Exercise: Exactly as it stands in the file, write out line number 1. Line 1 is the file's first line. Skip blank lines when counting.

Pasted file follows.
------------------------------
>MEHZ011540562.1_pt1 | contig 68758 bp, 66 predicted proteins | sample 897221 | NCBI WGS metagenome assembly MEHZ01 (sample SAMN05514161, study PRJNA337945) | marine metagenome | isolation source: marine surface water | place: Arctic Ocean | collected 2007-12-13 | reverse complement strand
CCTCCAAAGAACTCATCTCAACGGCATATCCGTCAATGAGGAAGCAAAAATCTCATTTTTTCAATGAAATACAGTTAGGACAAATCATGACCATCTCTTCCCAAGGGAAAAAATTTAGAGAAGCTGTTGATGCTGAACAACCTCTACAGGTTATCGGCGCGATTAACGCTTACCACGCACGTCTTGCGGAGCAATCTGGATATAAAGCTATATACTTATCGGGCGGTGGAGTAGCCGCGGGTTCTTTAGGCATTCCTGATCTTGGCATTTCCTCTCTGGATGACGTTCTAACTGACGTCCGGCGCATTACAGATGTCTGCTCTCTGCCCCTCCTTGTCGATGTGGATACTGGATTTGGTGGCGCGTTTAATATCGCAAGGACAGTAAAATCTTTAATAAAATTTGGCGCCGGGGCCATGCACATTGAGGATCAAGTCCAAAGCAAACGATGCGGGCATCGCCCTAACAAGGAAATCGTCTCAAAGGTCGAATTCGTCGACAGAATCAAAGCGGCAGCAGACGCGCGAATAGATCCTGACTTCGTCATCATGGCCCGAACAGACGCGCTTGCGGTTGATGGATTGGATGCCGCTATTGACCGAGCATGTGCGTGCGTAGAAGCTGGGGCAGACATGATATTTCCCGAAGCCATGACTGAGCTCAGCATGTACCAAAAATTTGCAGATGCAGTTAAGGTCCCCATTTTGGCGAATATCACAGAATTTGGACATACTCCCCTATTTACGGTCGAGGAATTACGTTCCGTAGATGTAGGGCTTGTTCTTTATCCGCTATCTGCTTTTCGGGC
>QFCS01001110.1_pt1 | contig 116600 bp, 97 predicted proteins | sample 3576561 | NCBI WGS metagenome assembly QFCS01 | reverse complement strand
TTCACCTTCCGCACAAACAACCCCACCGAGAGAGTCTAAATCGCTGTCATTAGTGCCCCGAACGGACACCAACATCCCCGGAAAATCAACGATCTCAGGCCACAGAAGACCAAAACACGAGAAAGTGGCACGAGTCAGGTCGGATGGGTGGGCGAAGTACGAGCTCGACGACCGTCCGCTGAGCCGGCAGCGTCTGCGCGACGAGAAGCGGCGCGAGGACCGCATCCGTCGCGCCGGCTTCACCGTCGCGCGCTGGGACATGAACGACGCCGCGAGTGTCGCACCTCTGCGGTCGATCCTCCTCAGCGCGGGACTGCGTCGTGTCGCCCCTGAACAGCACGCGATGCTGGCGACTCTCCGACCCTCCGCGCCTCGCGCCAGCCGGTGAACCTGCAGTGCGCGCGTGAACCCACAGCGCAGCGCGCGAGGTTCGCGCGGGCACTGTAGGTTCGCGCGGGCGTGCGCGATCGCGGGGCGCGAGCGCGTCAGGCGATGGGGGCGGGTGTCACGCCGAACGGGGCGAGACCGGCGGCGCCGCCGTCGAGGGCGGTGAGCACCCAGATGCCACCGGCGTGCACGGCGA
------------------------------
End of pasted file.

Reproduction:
>MEHZ011540562.1_pt1 | contig 68758 bp, 66 predicted proteins | sample 897221 | NCBI WGS metagenome assembly MEHZ01 (sample SAMN05514161, study PRJNA337945) | marine metagenome | isolation source: marine surface water | place: Arctic Ocean | collected 2007-12-13 | reverse complement strand